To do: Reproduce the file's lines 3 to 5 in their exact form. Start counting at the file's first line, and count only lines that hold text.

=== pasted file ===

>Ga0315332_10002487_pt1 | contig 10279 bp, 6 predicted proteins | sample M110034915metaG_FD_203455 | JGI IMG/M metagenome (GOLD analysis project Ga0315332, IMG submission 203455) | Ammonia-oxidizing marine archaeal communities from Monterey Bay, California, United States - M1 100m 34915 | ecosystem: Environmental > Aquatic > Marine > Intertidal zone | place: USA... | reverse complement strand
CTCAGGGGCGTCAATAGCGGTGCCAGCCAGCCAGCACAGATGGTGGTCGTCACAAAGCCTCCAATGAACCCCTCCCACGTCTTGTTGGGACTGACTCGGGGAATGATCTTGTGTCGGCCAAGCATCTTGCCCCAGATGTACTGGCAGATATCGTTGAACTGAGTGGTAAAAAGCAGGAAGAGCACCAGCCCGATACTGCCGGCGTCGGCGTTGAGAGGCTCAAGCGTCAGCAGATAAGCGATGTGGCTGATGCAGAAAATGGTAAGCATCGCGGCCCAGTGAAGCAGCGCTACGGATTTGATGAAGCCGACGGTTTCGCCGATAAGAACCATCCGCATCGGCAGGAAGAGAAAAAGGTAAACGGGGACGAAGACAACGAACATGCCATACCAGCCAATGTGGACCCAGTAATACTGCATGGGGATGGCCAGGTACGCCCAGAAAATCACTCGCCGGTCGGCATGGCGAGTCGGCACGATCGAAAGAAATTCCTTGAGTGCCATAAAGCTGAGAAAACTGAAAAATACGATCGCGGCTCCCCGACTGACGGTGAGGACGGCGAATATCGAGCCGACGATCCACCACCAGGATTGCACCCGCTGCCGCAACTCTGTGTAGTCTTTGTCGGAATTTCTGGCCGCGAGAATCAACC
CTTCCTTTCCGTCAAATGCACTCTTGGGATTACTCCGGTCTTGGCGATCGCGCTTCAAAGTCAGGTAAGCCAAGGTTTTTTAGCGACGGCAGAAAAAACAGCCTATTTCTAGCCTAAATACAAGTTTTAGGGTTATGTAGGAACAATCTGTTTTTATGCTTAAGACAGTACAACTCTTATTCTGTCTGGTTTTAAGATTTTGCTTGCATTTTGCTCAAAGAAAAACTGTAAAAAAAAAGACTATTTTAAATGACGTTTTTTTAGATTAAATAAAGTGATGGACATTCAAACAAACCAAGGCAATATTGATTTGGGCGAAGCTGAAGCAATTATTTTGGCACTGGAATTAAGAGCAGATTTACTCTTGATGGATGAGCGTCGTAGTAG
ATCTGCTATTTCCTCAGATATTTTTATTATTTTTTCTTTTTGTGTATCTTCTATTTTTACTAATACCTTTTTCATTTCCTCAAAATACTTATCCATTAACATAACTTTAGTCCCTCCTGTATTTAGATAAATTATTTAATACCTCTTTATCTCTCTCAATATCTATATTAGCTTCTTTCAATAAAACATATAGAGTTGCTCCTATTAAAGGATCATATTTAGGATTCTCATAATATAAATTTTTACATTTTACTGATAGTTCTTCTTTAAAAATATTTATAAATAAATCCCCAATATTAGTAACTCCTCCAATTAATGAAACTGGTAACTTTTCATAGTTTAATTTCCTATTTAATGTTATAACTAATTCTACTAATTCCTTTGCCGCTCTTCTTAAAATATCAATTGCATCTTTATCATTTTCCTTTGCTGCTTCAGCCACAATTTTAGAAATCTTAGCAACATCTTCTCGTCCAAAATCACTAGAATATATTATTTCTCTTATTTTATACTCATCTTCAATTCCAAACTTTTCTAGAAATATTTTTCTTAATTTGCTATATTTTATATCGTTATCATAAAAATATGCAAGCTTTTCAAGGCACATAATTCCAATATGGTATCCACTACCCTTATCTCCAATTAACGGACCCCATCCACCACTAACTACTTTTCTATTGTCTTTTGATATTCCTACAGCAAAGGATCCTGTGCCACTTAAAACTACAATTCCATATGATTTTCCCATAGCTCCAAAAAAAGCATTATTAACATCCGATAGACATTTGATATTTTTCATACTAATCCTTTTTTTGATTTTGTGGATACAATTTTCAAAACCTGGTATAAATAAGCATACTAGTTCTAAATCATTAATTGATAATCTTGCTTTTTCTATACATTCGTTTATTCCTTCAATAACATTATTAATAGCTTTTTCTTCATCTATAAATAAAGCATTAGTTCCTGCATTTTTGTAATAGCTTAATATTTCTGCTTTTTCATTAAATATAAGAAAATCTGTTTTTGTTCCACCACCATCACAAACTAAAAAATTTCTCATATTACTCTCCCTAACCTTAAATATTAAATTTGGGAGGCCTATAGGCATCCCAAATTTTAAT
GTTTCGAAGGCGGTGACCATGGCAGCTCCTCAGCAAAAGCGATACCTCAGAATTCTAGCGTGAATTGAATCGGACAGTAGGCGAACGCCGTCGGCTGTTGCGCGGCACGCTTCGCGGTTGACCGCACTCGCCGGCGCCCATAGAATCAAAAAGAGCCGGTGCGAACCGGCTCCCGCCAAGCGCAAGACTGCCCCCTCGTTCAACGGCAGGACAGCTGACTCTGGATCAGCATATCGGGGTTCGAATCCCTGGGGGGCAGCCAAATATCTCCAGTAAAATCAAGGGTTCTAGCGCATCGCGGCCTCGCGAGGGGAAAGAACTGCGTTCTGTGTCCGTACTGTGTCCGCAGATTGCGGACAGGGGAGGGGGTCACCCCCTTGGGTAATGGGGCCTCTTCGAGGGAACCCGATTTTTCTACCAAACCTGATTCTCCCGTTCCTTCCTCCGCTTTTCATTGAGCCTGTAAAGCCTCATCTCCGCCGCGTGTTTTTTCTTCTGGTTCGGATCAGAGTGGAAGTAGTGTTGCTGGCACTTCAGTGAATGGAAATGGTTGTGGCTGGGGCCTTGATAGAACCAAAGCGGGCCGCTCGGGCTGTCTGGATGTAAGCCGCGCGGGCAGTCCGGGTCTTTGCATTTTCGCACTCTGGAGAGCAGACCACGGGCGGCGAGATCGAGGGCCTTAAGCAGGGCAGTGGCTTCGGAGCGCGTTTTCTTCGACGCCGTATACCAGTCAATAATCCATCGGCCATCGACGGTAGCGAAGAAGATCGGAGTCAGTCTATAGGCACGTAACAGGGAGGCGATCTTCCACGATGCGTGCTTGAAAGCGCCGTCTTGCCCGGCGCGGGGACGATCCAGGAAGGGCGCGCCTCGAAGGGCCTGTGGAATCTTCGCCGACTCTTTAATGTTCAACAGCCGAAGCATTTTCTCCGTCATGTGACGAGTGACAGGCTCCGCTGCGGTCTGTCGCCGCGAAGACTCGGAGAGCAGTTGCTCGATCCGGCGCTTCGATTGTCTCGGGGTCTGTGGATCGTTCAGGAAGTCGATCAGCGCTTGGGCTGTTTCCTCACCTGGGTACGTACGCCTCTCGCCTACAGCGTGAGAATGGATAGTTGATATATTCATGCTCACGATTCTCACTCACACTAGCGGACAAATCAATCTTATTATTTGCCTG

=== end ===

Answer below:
CTTCCTTTCCGTCAAATGCACTCTTGGGATTACTCCGGTCTTGGCGATCGCGCTTCAAAGTCAGGTAAGCCAAGGTTTTTTAGCGACGGCAGAAAAAACAGCCTATTTCTAGCCTAAATACAAGTTTTAGGGTTATGTAGGAACAATCTGTTTTTATGCTTAAGACAGTACAACTCTTATTCTGTCTGGTTTTAAGATTTTGCTTGCATTTTGCTCAAAGAAAAACTGTAAAAAAAAAGACTATTTTAAATGACGTTTTTTTAGATTAAATAAAGTGATGGACATTCAAACAAACCAAGGCAATATTGATTTGGGCGAAGCTGAAGCAATTATTTTGGCACTGGAATTAAGAGCAGATTTACTCTTGATGGATGAGCGTCGTAGTAG
ATCTGCTATTTCCTCAGATATTTTTATTATTTTTTCTTTTTGTGTATCTTCTATTTTTACTAATACCTTTTTCATTTCCTCAAAATACTTATCCATTAACATAACTTTAGTCCCTCCTGTATTTAGATAAATTATTTAATACCTCTTTATCTCTCTCAATATCTATATTAGCTTCTTTCAATAAAACATATAGAGTTGCTCCTATTAAAGGATCATATTTAGGATTCTCATAATATAAATTTTTACATTTTACTGATAGTTCTTCTTTAAAAATATTTATAAATAAATCCCCAATATTAGTAACTCCTCCAATTAATGAAACTGGTAACTTTTCATAGTTTAATTTCCTATTTAATGTTATAACTAATTCTACTAATTCCTTTGCCGCTCTTCTTAAAATATCAATTGCATCTTTATCATTTTCCTTTGCTGCTTCAGCCACAATTTTAGAAATCTTAGCAACATCTTCTCGTCCAAAATCACTAGAATATATTATTTCTCTTATTTTATACTCATCTTCAATTCCAAACTTTTCTAGAAATATTTTTCTTAATTTGCTATATTTTATATCGTTATCATAAAAATATGCAAGCTTTTCAAGGCACATAATTCCAATATGGTATCCACTACCCTTATCTCCAATTAACGGACCCCATCCACCACTAACTACTTTTCTATTGTCTTTTGATATTCCTACAGCAAAGGATCCTGTGCCACTTAAAACTACAATTCCATATGATTTTCCCATAGCTCCAAAAAAAGCATTATTAACATCCGATAGACATTTGATATTTTTCATACTAATCCTTTTTTTGATTTTGTGGATACAATTTTCAAAACCTGGTATAAATAAGCATACTAGTTCTAAATCATTAATTGATAATCTTGCTTTTTCTATACATTCGTTTATTCCTTCAATAACATTATTAATAGCTTTTTCTTCATCTATAAATAAAGCATTAGTTCCTGCATTTTTGTAATAGCTTAATATTTCTGCTTTTTCATTAAATATAAGAAAATCTGTTTTTGTTCCACCACCATCACAAACTAAAAAATTTCTCATATTACTCTCCCTAACCTTAAATATTAAATTTGGGAGGCCTATAGGCATCCCAAATTTTAAT
GTTTCGAAGGCGGTGACCATGGCAGCTCCTCAGCAAAAGCGATACCTCAGAATTCTAGCGTGAATTGAATCGGACAGTAGGCGAACGCCGTCGGCTGTTGCGCGGCACGCTTCGCGGTTGACCGCACTCGCCGGCGCCCATAGAATCAAAAAGAGCCGGTGCGAACCGGCTCCCGCCAAGCGCAAGACTGCCCCCTCGTTCAACGGCAGGACAGCTGACTCTGGATCAGCATATCGGGGTTCGAATCCCTGGGGGGCAGCCAAATATCTCCAGTAAAATCAAGGGTTCTAGCGCATCGCGGCCTCGCGAGGGGAAAGAACTGCGTTCTGTGTCCGTACTGTGTCCGCAGATTGCGGACAGGGGAGGGGGTCACCCCCTTGGGTAATGGGGCCTCTTCGAGGGAACCCGATTTTTCTACCAAACCTGATTCTCCCGTTCCTTCCTCCGCTTTTCATTGAGCCTGTAAAGCCTCATCTCCGCCGCGTGTTTTTTCTTCTGGTTCGGATCAGAGTGGAAGTAGTGTTGCTGGCACTTCAGTGAATGGAAATGGTTGTGGCTGGGGCCTTGATAGAACCAAAGCGGGCCGCTCGGGCTGTCTGGATGTAAGCCGCGCGGGCAGTCCGGGTCTTTGCATTTTCGCACTCTGGAGAGCAGACCACGGGCGGCGAGATCGAGGGCCTTAAGCAGGGCAGTGGCTTCGGAGCGCGTTTTCTTCGACGCCGTATACCAGTCAATAATCCATCGGCCATCGACGGTAGCGAAGAAGATCGGAGTCAGTCTATAGGCACGTAACAGGGAGGCGATCTTCCACGATGCGTGCTTGAAAGCGCCGTCTTGCCCGGCGCGGGGACGATCCAGGAAGGGCGCGCCTCGAAGGGCCTGTGGAATCTTCGCCGACTCTTTAATGTTCAACAGCCGAAGCATTTTCTCCGTCATGTGACGAGTGACAGGCTCCGCTGCGGTCTGTCGCCGCGAAGACTCGGAGAGCAGTTGCTCGATCCGGCGCTTCGATTGTCTCGGGGTCTGTGGATCGTTCAGGAAGTCGATCAGCGCTTGGGCTGTTTCCTCACCTGGGTACGTACGCCTCTCGCCTACAGCGTGAGAATGGATAGTTGATATATTCATGCTCACGATTCTCACTCACACTAGCGGACAAATCAATCTTATTATTTGCCTG